Shelter Afrique seeks to avoid bond default

Monday April 16 2018

Ujenge Palm Estate, an affordable housing

Ujenge Palm Estate, an affordable housing project undertaken by a local developer in Uganda, with funding from Shelter Afrique and Ecobank. FILE PHOTO | NATION 

By ALLAN OLINGO
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Pan-African housing financier Shelter Afrique has written to the Nairobi Securities Exchange seeking permission to restructure its debt to avoid a possible default.

Shelter Afrique could default on its $50 million corporate bond listed on the NSE if it fails to get the bond holders’ consent to reschedule payments.

It wrote to the NSE seeking permission from the holders of the bond it issued five years ago as part of a planned restructuring of a $130 million debt it owes 10 development finance institutions (DFIs).

Failure to get the approvals at a planned extraordinary meeting, the lender said, would plunge it in deeper financial stress, “effectively risking a default on repayments to noteholders.”

Shelter Afrique said that the regulatory notice that both repayments to the bondholders and the debt owed to the DFIs would be at risk default should the bond holders reject its debt restructuring proposal at the upcoming extra-ordinary meeting scheduled for May 10.

The firm listed $50 million five-year medium-term unsecured note on the NSE in 2013 with a September 28, 2018 maturity date. One tranche of $42.3 million has a coupon rate of 12.75 per cent while the other $7.7 million is priced at 11 per cent.

Shelter Afrique wants the holders of the $6.9 million 12.75 per cent fixed note, the $1.25 million 182-day bills and the 1.5 per cent per annum floating rate notes due in 2018 to enter a “no objection” to its delaying payments.

They will also need to waive the right to declare default.

Restructure

“The purpose of this solicitation is to seek a ‘no-objection’ from noteholders to enable Shelter Afrique to enter into a Standstill Agreement and to request Noteholders to waive the right to declare an event of default. During the standstill period, Shelter Afrique proposes to restructure its loans and advances.

Upon completion of the restructure, Shelter Afrique is expected to have more cash flow available to manage its operations that will allow the institution to resume its lending activities. Noteholders’ consents to the proposals are conditions precedent to the finalisation of the Standstill Agreement,” it said in a notice.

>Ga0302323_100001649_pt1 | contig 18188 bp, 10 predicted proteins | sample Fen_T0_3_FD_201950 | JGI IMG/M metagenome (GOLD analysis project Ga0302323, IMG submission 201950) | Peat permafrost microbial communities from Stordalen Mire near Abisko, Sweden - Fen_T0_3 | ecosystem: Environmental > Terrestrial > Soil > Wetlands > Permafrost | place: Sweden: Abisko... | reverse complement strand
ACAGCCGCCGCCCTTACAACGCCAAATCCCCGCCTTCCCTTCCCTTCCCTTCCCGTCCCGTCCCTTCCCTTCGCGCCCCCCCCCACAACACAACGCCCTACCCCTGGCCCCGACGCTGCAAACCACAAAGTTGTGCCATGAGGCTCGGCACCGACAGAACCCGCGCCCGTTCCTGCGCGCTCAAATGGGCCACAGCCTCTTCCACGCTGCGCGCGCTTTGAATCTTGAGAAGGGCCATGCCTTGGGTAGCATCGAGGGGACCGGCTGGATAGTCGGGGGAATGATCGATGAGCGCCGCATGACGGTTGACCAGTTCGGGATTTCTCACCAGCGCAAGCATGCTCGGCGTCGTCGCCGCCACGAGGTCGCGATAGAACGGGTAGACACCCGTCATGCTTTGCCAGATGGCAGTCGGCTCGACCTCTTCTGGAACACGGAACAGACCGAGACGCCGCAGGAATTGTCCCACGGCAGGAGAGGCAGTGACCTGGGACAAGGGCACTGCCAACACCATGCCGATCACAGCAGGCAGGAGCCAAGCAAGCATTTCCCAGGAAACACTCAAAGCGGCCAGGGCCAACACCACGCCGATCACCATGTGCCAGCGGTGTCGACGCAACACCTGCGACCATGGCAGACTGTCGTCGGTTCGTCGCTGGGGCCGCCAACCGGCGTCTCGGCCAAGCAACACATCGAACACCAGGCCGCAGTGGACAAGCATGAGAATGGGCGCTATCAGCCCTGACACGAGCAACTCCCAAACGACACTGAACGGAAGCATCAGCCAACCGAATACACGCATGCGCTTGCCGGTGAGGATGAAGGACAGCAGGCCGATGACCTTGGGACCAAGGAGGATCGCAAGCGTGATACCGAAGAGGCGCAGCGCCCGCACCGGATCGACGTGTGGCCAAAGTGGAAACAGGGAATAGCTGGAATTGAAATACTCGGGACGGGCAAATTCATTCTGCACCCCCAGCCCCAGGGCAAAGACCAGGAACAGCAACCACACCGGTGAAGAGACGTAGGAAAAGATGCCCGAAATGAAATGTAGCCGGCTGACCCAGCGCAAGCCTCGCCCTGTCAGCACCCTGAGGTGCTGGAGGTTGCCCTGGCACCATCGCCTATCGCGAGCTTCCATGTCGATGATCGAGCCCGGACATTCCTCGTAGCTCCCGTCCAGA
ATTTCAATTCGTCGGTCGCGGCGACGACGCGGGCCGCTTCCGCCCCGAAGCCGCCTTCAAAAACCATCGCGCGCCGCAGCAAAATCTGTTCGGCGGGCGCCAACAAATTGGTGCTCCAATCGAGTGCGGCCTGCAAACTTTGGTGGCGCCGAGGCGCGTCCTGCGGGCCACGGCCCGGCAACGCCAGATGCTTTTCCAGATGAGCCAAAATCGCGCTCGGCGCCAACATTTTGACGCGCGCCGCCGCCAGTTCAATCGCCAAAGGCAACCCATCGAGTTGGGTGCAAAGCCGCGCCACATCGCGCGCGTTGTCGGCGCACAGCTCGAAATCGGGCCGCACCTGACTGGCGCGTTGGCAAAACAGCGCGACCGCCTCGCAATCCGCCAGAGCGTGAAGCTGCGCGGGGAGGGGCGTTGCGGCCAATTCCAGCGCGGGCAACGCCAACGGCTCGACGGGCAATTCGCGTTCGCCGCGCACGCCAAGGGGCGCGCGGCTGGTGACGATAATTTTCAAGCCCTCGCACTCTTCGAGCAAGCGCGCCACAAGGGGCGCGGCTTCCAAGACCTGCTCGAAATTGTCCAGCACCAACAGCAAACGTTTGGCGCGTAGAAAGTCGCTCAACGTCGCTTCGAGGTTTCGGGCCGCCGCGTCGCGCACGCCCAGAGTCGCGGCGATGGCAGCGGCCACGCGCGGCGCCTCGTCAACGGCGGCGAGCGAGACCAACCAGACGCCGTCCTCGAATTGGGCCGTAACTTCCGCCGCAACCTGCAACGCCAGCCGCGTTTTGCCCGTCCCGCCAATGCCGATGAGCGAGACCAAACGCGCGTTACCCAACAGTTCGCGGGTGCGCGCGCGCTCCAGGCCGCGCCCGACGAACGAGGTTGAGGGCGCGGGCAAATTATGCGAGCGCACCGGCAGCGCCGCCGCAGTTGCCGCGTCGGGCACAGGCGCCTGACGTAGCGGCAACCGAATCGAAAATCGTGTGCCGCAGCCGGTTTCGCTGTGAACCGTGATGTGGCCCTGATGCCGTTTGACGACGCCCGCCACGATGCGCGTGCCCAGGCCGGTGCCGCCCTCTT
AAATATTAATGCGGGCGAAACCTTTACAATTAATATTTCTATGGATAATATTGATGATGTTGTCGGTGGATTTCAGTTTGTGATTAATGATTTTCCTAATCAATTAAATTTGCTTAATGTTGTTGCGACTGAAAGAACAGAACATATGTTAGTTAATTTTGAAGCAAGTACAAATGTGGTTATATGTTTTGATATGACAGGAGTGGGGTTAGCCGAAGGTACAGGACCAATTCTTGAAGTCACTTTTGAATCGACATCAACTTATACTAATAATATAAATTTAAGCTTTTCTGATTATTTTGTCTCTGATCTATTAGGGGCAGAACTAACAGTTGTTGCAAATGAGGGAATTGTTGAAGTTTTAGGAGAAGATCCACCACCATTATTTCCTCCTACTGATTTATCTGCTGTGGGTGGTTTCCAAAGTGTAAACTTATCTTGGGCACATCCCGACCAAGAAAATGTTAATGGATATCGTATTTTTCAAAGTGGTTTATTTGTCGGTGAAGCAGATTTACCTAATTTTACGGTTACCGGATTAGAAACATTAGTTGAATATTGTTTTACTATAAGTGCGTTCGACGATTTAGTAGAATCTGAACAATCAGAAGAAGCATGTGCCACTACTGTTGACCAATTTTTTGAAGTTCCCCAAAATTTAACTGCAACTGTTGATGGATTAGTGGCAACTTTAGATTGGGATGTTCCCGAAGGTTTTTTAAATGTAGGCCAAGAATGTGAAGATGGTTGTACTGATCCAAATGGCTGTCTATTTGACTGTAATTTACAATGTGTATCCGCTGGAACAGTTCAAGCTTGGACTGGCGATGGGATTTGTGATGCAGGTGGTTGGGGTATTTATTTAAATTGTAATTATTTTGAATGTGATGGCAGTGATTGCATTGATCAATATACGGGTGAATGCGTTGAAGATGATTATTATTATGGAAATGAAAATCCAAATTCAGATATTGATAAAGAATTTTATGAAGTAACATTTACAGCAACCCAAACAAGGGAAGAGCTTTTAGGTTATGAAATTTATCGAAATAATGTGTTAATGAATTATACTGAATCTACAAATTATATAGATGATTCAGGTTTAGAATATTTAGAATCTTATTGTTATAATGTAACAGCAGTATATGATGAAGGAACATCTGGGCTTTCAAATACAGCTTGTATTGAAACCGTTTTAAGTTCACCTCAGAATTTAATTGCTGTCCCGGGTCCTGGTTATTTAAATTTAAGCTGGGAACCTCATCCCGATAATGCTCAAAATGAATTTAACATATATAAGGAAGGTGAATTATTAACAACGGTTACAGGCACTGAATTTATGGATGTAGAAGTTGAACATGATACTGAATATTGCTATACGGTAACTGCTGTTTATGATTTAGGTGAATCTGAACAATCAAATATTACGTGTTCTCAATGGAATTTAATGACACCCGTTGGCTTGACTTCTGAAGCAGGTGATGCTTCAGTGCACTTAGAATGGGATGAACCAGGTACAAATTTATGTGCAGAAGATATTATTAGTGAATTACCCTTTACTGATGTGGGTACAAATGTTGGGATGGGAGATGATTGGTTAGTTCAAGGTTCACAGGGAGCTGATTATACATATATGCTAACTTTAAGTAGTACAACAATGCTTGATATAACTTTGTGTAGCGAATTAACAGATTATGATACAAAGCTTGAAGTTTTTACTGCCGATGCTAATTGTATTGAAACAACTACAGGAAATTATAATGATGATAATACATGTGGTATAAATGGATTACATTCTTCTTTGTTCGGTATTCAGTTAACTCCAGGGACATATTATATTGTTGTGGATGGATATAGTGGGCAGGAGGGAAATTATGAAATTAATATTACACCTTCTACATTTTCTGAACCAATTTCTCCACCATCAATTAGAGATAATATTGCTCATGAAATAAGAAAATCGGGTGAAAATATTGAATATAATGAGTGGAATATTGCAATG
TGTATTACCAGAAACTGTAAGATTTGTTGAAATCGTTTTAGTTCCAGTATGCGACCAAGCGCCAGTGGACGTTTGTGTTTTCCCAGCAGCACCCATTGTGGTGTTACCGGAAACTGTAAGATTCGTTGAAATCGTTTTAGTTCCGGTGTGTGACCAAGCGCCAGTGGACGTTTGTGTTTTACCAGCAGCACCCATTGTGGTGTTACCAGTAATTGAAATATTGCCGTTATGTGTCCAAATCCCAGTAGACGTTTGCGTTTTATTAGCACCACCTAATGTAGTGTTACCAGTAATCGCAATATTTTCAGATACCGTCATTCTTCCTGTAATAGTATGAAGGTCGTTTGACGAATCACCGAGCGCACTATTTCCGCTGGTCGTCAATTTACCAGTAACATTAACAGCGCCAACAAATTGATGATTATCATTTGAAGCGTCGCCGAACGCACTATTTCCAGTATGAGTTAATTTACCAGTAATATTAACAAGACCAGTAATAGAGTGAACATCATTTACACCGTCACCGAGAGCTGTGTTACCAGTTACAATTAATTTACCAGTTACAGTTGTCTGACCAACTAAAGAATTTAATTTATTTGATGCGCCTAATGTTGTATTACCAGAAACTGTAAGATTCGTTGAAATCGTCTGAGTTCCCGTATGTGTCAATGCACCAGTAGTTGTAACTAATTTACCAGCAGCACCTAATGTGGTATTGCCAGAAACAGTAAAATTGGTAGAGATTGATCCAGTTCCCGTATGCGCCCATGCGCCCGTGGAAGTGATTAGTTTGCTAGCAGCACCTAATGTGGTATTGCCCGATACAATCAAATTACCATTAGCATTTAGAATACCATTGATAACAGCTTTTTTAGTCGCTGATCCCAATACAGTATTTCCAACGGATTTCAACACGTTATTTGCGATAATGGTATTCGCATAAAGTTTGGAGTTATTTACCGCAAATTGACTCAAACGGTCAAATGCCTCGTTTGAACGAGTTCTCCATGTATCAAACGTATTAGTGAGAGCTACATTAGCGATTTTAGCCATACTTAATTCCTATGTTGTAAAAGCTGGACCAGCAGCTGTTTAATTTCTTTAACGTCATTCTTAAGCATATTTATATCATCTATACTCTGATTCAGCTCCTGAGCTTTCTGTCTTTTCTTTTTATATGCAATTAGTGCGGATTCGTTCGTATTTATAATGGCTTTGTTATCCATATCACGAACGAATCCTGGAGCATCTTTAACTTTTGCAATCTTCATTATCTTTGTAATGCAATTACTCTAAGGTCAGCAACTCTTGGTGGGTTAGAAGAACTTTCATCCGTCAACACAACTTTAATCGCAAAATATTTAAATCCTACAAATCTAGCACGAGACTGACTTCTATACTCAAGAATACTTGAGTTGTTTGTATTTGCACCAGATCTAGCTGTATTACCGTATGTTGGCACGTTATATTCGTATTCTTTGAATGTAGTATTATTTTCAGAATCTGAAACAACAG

Mid-week, the firm’s managing director Femi Adewole was confident that they will secure the bondholders approval, that will enable the agency to cater for the bond repayments despite his firm’s financial situation.

“We are not in any danger of default on the bond payment. We were able to make the March payment on time and I am confident we will meet the September obligations. The notice is only statutory, seeking non-objection on other matters relating to refinancing of our DFI facilities,” Mr Adewole said.

The firm made its September 2017 bond payment of almost $10 million, which included the principal plus interest due.

Non-performing loans

Shelter Afrique has been in the news over the last two years over its poor financial health due to its growing non-performing loans that nearly doubled to $185 million following restatement of its non-performing loans.

In April last year, it received $5.8 million from Cameroon and African Reinsurance in April last year, following a capital call on arrears to its shareholders as it sought to remain afloat.

Then, Cameroon paid $2.3 million and Africa Re contributing $3.5 million, with Kenya, Rwanda, Nigeria and Ghana jointly pledging to inject about $47.2 million into the business to enable it finance its cash obligations and meet liquidity ratio requirements.

In January last year, the firm also turned to one of its principal shareholder, seeking a $60 million bailout from regional multilateral development bank, AfDB after it ran into a cash crisis.

Its financial problems also saw it part ways with its former managing director James Mugerwa in February last year.